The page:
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Sexism in Advertising and Media

Thesis on Sexism

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The Daily Mail article (UK Newspaper)

How sexist advertising causes men to adopt 'violent and sexually aggressive behavior' as they aspire to the macho ideal

By Sadie Whitelocks

Published: 22:06 GMT, 9 May 2013 | Updated: 22:13 GMT, 9 May 2013


Macho advertising could trigger anti-social behavior in young males, according to a new study.

Researchers at the University of Manitoba in Winnipeg, Canada, analyzed 527 print adverts pulled from a slate of popular U.S. men's magazines, including Wired, Maxim and Golf Digest.

They found that 56per cent of the images depicted 'hyper-masculine' ideals, encouraging readers to adopt violent or sexually aggressive tendencies.






Hidden impact: Men's adverts could trigger anti-social behavior in young males, according to a new study

Magazines pushing the hyper-masculine image most aggressively with their ad space were Playboy, Maxim and Game Informer, while Golf Digest and Fortune contained the least offensive content.

The researchers said that young, lower-income, and less-educated males were most likely to be influenced by what they saw.


'Young men are still learning appropriate gender behaviors, and their beliefs and attitudes can be subtly shaped by [media] images,' they explained.

Additionally, it was noted that the sexist ads may help reinforce negative thoughts among older readers.

The study, published in the May edition of the science journal Sex Roles, took into account 2007 or 2008 issues of Playboy, Field and Stream, Game Informer, Maxim, Esquire, Wired, Fortune and Golf Digest magazine.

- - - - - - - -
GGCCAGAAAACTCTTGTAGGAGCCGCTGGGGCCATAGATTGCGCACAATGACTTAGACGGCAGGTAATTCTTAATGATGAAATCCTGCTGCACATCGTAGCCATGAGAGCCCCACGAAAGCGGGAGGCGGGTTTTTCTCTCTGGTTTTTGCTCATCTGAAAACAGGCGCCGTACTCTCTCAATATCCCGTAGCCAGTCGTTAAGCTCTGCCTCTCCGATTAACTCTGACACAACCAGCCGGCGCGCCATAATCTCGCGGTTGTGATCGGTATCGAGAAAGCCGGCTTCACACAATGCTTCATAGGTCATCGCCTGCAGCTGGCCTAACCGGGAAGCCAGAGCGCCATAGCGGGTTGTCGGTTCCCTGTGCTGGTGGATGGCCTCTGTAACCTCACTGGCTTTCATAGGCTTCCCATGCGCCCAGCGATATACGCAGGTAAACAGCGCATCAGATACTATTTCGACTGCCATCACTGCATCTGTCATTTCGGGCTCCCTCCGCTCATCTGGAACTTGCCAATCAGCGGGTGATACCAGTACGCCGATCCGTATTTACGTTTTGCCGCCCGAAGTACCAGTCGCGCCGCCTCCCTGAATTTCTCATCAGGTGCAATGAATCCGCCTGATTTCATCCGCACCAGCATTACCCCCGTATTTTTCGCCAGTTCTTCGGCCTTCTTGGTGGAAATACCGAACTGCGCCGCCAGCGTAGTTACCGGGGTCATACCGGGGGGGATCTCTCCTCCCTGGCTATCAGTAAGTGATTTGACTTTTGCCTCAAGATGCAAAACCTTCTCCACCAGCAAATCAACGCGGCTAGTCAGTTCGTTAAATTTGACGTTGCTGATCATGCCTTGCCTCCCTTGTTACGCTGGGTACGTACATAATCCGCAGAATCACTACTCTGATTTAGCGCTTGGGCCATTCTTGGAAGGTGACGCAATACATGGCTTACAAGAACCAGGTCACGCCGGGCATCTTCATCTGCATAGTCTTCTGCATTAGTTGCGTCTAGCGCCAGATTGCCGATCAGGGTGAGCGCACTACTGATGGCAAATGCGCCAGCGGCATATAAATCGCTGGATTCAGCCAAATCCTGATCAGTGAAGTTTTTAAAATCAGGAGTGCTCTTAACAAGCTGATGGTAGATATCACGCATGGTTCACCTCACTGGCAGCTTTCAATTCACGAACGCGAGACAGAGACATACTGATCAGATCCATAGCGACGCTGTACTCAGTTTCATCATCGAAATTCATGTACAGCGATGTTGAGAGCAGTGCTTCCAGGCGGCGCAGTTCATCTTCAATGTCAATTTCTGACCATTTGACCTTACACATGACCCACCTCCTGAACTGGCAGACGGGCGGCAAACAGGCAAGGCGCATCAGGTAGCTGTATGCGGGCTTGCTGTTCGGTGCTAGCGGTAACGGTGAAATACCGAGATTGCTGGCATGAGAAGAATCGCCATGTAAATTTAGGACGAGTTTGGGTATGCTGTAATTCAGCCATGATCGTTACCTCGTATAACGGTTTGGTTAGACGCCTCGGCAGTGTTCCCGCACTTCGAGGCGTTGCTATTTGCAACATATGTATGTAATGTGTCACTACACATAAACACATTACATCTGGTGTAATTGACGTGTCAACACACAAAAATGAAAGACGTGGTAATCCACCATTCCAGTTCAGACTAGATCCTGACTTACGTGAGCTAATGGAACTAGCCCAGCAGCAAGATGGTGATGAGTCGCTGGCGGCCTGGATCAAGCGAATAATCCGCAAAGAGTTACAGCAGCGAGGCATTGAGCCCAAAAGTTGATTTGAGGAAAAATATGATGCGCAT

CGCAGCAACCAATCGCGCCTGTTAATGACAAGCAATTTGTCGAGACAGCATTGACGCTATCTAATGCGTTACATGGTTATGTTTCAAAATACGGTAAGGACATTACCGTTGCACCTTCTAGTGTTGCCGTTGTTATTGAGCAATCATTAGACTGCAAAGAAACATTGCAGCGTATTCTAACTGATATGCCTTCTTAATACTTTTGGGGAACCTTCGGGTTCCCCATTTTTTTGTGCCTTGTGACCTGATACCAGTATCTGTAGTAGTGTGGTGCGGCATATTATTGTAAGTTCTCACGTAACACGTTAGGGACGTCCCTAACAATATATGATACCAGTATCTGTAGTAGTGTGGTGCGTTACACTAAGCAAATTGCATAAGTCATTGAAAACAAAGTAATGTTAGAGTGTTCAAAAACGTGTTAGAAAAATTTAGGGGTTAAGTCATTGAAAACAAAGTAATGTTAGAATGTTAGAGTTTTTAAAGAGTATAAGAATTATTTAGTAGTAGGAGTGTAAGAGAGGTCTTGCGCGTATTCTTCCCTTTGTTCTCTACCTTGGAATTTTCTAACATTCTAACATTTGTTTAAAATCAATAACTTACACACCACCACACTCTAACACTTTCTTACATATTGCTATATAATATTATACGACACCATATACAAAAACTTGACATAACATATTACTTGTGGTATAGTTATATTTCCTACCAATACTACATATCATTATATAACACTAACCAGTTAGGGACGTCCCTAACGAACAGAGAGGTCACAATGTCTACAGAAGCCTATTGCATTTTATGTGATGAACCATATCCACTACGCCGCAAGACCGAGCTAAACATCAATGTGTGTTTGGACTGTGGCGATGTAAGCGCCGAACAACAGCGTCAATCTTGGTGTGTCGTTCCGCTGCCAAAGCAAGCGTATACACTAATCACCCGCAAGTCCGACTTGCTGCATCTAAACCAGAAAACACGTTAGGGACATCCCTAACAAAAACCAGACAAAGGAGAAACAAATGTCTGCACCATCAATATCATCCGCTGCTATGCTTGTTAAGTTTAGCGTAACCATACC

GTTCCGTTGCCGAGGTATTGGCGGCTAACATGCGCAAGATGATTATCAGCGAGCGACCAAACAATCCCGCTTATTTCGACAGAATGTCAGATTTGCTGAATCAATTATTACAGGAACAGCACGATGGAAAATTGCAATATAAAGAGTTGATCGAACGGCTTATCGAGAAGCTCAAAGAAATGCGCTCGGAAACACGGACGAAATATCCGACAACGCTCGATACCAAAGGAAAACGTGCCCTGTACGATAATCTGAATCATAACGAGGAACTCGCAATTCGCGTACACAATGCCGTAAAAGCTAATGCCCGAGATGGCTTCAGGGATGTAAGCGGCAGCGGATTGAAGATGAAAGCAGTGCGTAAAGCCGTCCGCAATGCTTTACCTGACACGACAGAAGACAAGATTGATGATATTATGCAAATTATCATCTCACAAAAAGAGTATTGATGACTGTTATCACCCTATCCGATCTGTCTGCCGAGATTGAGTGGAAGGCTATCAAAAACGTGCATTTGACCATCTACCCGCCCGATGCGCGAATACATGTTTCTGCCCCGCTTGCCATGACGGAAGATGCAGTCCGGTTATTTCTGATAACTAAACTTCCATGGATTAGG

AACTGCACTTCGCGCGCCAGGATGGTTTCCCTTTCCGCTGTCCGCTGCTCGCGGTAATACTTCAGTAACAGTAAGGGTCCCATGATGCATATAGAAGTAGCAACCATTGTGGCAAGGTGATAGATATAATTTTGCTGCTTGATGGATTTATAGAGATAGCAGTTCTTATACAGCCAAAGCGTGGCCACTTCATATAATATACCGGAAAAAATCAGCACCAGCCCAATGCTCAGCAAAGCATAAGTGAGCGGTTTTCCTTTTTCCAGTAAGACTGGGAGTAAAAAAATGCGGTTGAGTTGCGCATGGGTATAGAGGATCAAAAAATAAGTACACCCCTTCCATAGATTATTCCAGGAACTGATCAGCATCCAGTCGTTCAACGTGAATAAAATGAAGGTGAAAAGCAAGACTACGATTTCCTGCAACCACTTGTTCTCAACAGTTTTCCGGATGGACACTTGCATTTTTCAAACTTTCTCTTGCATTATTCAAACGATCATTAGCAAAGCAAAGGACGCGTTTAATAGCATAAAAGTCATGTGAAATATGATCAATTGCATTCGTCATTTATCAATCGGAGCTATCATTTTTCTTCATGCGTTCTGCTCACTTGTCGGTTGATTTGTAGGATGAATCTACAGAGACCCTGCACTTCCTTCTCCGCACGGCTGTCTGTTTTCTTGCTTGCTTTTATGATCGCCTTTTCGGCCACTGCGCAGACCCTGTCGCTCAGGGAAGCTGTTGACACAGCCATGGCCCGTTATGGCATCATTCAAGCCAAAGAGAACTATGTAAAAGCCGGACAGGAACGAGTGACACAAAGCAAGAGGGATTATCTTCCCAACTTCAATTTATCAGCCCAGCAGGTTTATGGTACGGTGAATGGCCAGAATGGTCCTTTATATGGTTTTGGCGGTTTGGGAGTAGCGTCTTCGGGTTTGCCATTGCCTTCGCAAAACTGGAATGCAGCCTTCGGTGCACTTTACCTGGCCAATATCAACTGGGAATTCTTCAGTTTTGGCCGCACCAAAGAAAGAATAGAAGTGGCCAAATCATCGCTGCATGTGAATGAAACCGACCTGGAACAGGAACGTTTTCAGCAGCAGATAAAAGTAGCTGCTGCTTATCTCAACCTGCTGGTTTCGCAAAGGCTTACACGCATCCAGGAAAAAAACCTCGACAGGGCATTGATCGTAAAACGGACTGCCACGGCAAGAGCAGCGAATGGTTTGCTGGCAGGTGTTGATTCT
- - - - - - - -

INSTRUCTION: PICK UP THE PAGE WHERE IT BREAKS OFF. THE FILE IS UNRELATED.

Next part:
'The widespread depiction of hyper-masculinity in men's advertising may be detrimental to both men and society at large'

Lead author Megan Vokey, and her colleagues only considered ads where a photograph, picture or symbol of a man was shown.

They were faced with range of questions for each ad like, 'Does it appear that being extremely muscular is important for men?'

Results showed that a significant number of the advertisements portrayed or promoted one or more component of hyper-masculinity, defined as: Toughness, violence, dangerousness and calloused attitudes toward women and sex.

Ms Vokey said she was concerned how these help to normalize unsocial practices. Previous research has linked hyper-masculinity to problems including drug use, violence towards others and dangerous driving.

It's not the first piece of research into how men are increasingly affected by media messages.

In 2008, a study found that male participants exposed to pictures of muscular men were more likely to feel dissatisfied with their own bodies.

'The widespread depiction of hyper-masculinity in men's advertising may be detrimental to both men and society at large,' Ms Vokey concluded.


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Discussion questions

Do the advertisements lead to increased violence against women?


How can the ad's be changed to still be effective without being degrading or humiliating to women?


How do you feel when you see these kinds of ads, and would you feel differently if it was your girlfriend or sister in the pictures?